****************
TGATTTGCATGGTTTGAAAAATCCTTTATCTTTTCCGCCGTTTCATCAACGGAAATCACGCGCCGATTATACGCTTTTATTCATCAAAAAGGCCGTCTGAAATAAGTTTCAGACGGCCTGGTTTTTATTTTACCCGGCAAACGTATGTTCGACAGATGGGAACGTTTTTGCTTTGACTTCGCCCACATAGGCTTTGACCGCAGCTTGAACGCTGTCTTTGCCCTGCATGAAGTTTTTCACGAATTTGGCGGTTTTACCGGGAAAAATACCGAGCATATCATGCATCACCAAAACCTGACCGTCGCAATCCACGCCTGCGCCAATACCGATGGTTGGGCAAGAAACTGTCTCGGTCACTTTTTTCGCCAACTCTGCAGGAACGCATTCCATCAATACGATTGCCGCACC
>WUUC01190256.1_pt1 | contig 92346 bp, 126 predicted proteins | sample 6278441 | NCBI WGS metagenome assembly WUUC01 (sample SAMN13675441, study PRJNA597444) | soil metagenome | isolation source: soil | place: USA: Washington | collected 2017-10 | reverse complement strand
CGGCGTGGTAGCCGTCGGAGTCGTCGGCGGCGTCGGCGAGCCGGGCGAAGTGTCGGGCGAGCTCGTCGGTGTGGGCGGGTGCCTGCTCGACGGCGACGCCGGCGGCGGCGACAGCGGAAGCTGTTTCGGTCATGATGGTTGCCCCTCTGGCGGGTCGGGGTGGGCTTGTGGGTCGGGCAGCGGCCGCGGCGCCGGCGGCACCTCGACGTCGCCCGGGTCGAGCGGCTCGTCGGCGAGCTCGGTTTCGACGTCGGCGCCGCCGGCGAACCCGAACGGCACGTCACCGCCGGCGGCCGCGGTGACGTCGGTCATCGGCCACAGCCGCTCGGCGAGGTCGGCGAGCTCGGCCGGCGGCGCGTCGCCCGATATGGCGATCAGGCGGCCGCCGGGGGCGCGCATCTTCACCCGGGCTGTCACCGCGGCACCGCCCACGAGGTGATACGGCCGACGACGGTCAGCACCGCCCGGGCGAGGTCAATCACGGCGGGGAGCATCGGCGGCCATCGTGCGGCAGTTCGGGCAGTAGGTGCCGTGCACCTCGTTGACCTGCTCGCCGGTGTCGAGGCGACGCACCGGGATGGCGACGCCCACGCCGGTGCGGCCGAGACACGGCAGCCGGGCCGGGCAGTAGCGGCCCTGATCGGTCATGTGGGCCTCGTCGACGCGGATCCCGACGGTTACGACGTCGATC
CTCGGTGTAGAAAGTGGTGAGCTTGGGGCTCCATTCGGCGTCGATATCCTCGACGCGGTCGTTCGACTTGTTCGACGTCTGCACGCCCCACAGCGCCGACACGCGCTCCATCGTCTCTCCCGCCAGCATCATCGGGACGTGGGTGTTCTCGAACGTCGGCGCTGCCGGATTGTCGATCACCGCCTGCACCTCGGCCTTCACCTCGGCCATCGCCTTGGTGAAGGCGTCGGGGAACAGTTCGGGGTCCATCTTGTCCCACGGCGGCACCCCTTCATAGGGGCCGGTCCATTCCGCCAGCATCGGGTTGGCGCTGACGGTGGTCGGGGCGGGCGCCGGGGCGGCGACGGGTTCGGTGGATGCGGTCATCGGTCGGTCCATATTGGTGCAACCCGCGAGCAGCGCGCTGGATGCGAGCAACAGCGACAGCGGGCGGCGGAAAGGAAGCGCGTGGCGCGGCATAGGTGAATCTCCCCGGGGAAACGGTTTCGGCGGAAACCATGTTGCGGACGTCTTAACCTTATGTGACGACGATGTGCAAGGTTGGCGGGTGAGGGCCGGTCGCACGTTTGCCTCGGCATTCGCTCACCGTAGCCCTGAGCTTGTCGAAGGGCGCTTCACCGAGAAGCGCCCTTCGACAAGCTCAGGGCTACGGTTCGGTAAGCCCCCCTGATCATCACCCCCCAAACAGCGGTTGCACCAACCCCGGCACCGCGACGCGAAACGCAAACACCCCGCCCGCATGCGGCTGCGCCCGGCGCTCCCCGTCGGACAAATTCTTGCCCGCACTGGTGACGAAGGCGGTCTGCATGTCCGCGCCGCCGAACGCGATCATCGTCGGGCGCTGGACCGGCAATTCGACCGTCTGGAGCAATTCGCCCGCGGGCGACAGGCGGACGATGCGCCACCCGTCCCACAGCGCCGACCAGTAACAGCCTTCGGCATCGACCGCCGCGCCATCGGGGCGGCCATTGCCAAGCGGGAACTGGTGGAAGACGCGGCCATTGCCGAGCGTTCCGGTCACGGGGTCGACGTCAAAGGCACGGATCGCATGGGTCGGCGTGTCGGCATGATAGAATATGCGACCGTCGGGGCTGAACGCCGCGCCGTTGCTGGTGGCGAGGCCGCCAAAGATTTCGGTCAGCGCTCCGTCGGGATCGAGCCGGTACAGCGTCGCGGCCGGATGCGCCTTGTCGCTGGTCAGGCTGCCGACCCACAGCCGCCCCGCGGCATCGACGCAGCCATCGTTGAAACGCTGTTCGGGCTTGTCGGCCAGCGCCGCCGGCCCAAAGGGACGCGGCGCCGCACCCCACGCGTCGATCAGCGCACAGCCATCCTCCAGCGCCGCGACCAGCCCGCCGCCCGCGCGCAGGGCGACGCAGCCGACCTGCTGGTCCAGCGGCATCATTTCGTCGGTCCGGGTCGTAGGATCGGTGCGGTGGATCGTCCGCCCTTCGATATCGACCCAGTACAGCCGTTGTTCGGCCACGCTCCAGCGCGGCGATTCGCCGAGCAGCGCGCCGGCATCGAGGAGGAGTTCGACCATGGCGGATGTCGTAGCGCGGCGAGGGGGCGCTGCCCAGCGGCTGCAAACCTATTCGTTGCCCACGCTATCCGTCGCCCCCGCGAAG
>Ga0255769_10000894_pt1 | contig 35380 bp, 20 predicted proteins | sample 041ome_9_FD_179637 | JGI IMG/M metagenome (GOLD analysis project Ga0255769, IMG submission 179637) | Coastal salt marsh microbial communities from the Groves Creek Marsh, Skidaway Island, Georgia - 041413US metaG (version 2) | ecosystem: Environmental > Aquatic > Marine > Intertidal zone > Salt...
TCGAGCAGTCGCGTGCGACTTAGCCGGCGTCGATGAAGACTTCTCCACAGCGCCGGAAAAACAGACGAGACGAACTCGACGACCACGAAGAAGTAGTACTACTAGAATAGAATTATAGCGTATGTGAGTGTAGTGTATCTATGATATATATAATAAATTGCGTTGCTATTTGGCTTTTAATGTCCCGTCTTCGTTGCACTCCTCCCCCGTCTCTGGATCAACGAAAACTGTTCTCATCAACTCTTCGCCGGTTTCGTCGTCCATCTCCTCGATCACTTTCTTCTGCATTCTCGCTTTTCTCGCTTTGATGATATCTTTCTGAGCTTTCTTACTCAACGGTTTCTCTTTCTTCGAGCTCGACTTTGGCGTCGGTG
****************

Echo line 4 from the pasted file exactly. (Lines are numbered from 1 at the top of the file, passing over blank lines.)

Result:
CTCGGTGTAGAAAGTGGTGAGCTTGGGGCTCCATTCGGCGTCGATATCCTCGACGCGGTCGTTCGACTTGTTCGACGTCTGCACGCCCCACAGCGCCGACACGCGCTCCATCGTCTCTCCCGCCAGCATCATCGGGACGTGGGTGTTCTCGAACGTCGGCGCTGCCGGATTGTCGATCACCGCCTGCACCTCGGCCTTCACCTCGGCCATCGCCTTGGTGAAGGCGTCGGGGAACAGTTCGGGGTCCATCTTGTCCCACGGCGGCACCCCTTCATAGGGGCCGGTCCATTCCGCCAGCATCGGGTTGGCGCTGACGGTGGTCGGGGCGGGCGCCGGGGCGGCGACGGGTTCGGTGGATGCGGTCATCGGTCGGTCCATATTGGTGCAACCCGCGAGCAGCGCGCTGGATGCGAGCAACAGCGACAGCGGGCGGCGGAAAGGAAGCGCGTGGCGCGGCATAGGTGAATCTCCCCGGGGAAACGGTTTCGGCGGAAACCATGTTGCGGACGTCTTAACCTTATGTGACGACGATGTGCAAGGTTGGCGGGTGAGGGCCGGTCGCACGTTTGCCTCGGCATTCGCTCACCGTAGCCCTGAGCTTGTCGAAGGGCGCTTCACCGAGAAGCGCCCTTCGACAAGCTCAGGGCTACGGTTCGGTAAGCCCCCCTGATCATCACCCCCCAAACAGCGGTTGCACCAACCCCGGCACCGCGACGCGAAACGCAAACACCCCGCCCGCATGCGGCTGCGCCCGGCGCTCCCCGTCGGACAAATTCTTGCCCGCACTGGTGACGAAGGCGGTCTGCATGTCCGCGCCGCCGAACGCGATCATCGTCGGGCGCTGGACCGGCAATTCGACCGTCTGGAGCAATTCGCCCGCGGGCGACAGGCGGACGATGCGCCACCCGTCCCACAGCGCCGACCAGTAACAGCCTTCGGCATCGACCGCCGCGCCATCGGGGCGGCCATTGCCAAGCGGGAACTGGTGGAAGACGCGGCCATTGCCGAGCGTTCCGGTCACGGGGTCGACGTCAAAGGCACGGATCGCATGGGTCGGCGTGTCGGCATGATAGAATATGCGACCGTCGGGGCTGAACGCCGCGCCGTTGCTGGTGGCGAGGCCGCCAAAGATTTCGGTCAGCGCTCCGTCGGGATCGAGCCGGTACAGCGTCGCGGCCGGATGCGCCTTGTCGCTGGTCAGGCTGCCGACCCACAGCCGCCCCGCGGCATCGACGCAGCCATCGTTGAAACGCTGTTCGGGCTTGTCGGCCAGCGCCGCCGGCCCAAAGGGACGCGGCGCCGCACCCCACGCGTCGATCAGCGCACAGCCATCCTCCAGCGCCGCGACCAGCCCGCCGCCCGCGCGCAGGGCGACGCAGCCGACCTGCTGGTCCAGCGGCATCATTTCGTCGGTCCGGGTCGTAGGATCGGTGCGGTGGATCGTCCGCCCTTCGATATCGACCCAGTACAGCCGTTGTTCGGCCACGCTCCAGCGCGGCGATTCGCCGAGCAGCGCGCCGGCATCGAGGAGGAGTTCGACCATGGCGGATGTCGTAGCGCGGCGAGGGGGCGCTGCCCAGCGGCTGCAAACCTATTCGTTGCCCACGCTATCCGTCGCCCCCGCGAAG